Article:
Bullying Prevention Leads to Positive Outcomes in Schools

Bullying hurts

According to Patty O’Grady, PhD, an expert in neuroscience, emotional learning, and positive psychology, specializes in education, “Kindness changes the brain by the experience of kindness. Children and adolescents do not learn kindness by only thinking about it and talking about it. Kindness is best learned by feeling it so that they can reproduce it.”  A number of benefits have been reported to support teaching kindness in schools, if not for bullying prevention, for the other positive social and academic outcomes.

The good feelings associated with giving and receiving kind acts are produced by endorphins, which activate areas of the brain that are associated with pleasure, social connection, and trust. These feelings are proven to be contagious and encourage more kind behavior by the giver and recipient.

Lisa Currie wrote for Edutopia that, “teaching kindness in schools is essential to reduce bullying.”  She highlights addition research which attributes a school environment that promotes and teaches kindness to multiple positive outcomes, including less bullying:

  • Increased peer acceptance
  • Greater sense of belonging and improved self-esteem
  • Improved health and less stress
  • Increased feelings of gratitude
  • Better concentration and improved results
  • Reduced depression

Continuing its commitment to preventing and reducing bullying in our nations’ schools, NEA offers a number of resources for educators to promote awareness of bullying behaviors among students and prevent bullying behavior. NEA’s GPS Network includes a Student Bullying group that offers a forum for educators to express concerns and share resources and best practices; they also provide two webinars.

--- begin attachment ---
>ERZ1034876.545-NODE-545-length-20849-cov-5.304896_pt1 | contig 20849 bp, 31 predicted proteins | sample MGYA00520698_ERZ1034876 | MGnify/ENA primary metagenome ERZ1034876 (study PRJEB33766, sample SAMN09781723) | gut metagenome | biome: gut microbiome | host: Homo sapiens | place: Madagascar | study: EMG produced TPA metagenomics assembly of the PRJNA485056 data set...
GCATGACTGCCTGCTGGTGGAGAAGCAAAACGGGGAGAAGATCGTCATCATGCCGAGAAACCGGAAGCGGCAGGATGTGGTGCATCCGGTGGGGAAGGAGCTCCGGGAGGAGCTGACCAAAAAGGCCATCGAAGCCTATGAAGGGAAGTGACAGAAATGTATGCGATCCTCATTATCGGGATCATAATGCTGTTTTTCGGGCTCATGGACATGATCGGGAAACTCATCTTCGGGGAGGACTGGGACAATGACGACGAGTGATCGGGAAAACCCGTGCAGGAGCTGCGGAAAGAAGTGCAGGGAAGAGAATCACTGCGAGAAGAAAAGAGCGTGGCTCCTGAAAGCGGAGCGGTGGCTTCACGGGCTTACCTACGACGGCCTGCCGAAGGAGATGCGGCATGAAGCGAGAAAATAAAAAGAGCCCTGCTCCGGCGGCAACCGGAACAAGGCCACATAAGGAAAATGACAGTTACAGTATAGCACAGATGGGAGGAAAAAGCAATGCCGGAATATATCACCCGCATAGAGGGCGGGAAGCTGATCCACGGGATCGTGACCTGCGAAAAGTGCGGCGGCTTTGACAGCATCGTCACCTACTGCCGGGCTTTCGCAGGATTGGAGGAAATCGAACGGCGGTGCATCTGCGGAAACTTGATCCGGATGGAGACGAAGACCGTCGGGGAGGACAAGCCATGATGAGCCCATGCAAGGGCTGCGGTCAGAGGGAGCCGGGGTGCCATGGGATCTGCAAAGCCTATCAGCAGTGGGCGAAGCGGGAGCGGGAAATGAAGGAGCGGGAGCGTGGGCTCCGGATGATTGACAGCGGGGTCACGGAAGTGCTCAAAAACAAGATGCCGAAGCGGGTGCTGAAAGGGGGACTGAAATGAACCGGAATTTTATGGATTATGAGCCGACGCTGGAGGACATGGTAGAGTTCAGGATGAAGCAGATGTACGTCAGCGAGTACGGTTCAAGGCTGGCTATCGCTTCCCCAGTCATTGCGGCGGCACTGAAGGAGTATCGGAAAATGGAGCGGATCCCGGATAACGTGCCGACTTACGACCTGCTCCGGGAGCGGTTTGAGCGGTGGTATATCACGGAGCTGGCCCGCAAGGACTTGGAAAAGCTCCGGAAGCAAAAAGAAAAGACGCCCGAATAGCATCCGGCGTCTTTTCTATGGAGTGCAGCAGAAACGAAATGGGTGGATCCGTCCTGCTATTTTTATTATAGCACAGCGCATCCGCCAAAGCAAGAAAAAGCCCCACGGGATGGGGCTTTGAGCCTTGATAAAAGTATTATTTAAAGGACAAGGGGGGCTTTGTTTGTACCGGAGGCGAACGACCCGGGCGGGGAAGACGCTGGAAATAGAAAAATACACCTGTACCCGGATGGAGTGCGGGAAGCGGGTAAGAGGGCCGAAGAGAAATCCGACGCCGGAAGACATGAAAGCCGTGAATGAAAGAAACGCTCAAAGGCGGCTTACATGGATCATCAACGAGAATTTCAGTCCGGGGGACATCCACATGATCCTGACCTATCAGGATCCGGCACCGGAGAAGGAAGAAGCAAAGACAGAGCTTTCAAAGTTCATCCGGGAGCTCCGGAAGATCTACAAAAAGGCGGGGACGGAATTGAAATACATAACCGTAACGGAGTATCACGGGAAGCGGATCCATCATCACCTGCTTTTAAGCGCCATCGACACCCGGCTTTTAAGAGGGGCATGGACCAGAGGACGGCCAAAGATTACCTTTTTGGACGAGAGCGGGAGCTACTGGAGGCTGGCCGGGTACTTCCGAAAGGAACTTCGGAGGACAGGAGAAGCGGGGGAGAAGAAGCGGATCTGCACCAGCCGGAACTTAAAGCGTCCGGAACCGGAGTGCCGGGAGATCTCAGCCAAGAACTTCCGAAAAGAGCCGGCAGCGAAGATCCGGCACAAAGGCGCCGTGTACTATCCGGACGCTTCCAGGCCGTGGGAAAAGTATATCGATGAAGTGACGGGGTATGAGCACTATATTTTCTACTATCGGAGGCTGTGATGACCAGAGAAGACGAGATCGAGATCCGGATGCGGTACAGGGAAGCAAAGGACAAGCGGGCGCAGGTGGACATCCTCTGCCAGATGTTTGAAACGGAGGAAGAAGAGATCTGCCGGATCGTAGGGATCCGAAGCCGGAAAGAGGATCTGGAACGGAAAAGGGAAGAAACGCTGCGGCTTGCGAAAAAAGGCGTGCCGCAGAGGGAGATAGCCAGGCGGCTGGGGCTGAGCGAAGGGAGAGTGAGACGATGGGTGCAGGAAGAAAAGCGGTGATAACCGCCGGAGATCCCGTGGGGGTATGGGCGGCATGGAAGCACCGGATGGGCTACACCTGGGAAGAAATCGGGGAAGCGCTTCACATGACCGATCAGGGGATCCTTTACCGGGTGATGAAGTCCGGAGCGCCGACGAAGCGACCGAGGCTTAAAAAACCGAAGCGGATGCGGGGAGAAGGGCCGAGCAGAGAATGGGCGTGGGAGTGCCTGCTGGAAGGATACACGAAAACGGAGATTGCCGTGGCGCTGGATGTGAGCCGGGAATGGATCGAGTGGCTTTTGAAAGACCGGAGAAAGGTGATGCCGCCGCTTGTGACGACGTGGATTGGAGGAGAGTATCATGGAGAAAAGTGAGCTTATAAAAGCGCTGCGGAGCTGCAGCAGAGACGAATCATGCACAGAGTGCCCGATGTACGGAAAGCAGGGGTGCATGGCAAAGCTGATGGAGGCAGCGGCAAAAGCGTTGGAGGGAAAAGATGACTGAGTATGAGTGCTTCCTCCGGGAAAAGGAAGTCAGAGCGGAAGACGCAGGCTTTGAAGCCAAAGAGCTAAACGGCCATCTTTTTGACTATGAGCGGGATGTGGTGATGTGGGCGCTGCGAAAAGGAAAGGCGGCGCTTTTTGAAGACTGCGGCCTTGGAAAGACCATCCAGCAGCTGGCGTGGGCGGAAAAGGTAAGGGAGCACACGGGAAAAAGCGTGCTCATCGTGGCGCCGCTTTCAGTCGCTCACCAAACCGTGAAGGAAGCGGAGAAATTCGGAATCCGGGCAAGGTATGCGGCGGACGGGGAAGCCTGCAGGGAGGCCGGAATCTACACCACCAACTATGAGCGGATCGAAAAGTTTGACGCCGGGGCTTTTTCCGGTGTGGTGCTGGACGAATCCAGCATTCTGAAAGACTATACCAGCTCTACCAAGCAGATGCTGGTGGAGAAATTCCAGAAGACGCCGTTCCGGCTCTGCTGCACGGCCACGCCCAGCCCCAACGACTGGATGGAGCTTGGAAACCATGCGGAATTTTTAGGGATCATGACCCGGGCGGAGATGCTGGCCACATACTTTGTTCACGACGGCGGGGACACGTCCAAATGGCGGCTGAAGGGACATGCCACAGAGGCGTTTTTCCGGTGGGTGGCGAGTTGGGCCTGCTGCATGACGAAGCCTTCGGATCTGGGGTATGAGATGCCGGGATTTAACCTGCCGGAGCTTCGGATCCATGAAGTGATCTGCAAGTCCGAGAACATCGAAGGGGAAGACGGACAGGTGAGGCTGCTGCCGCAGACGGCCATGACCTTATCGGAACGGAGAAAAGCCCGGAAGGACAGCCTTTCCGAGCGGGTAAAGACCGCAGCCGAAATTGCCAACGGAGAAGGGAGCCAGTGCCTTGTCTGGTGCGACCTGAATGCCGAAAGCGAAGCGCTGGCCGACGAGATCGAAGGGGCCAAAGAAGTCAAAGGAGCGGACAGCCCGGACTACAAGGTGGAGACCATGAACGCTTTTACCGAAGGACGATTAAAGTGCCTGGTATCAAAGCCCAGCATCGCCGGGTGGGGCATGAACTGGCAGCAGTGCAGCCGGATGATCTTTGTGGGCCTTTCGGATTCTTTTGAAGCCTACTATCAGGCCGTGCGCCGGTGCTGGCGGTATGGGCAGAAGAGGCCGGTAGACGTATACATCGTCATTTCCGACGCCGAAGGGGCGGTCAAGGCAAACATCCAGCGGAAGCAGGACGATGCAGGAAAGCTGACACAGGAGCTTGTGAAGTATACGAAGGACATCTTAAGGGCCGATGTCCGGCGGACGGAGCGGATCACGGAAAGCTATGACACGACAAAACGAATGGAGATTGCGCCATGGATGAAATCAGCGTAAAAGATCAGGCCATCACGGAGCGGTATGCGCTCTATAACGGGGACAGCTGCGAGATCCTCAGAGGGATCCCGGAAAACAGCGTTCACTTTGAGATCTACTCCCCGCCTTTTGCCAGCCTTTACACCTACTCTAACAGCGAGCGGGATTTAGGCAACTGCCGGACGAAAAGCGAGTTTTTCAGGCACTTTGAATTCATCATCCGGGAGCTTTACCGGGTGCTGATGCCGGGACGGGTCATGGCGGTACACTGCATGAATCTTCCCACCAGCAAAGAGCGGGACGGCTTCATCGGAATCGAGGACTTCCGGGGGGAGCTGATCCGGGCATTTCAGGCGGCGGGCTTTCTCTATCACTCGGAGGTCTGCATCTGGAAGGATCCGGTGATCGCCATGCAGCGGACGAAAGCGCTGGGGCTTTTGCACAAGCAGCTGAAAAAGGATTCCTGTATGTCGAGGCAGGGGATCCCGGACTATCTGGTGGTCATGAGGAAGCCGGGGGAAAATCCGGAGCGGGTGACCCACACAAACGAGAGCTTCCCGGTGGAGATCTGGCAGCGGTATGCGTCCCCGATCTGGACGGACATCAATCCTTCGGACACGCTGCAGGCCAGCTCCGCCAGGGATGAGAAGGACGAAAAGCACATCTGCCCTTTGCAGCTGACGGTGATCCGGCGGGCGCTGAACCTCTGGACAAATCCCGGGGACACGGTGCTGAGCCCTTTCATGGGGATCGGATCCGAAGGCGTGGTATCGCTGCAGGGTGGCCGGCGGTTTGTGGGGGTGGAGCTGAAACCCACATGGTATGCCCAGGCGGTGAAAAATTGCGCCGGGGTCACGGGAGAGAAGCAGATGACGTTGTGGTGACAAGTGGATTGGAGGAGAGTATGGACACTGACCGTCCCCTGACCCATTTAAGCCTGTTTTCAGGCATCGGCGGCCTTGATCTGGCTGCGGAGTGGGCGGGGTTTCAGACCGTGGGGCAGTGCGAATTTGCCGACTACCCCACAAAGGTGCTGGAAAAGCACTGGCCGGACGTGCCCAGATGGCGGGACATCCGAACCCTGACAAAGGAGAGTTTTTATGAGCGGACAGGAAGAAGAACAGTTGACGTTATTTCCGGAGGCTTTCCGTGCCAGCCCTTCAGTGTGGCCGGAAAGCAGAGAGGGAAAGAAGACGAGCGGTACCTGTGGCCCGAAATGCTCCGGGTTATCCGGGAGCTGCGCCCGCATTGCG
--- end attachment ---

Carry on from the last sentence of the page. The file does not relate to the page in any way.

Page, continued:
School-wide programs that address both the causes and the effect of bullying can have a tremendous effect. Much of this can be achieved simply by teaching students compassion, empathy, and the value of kindness.

As schools across the country grapple with the issue of bullying, NEA Healthy Futures encourages school leaders to consider a proactive approach to bullying prevention that fosters active, positive behaviors in an inclusive, charitable environment. This will help achieve a safe and supportive school environment and cultivate a climate of civility in which everyone feels they are not only accepted, but can contribute.

See additional resources from NEA and get the facts on bullying.

Encourage your students and colleagues to “Take the Pledge and Stand Up For Bullied Students!”

Thank you for all you do to keep students safe and healthy!

filed under: Mental Health

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Libby Nealis

Written by Libby Nealis

Libby Nealis is a senior program coordinator at NEA Healthy Futures. She is passionate about addressing children’s mental health and behavioral needs as an effective means of improving student academic achievement and potential for life success. She closely follows federal education and mental health policy, and increases awareness and support for services that promote social-emotional development and resilience in youth. When she’s not juggling her work and her own three children, she sings in a progressive rock cover band with neighbors and fellow PTA parents.

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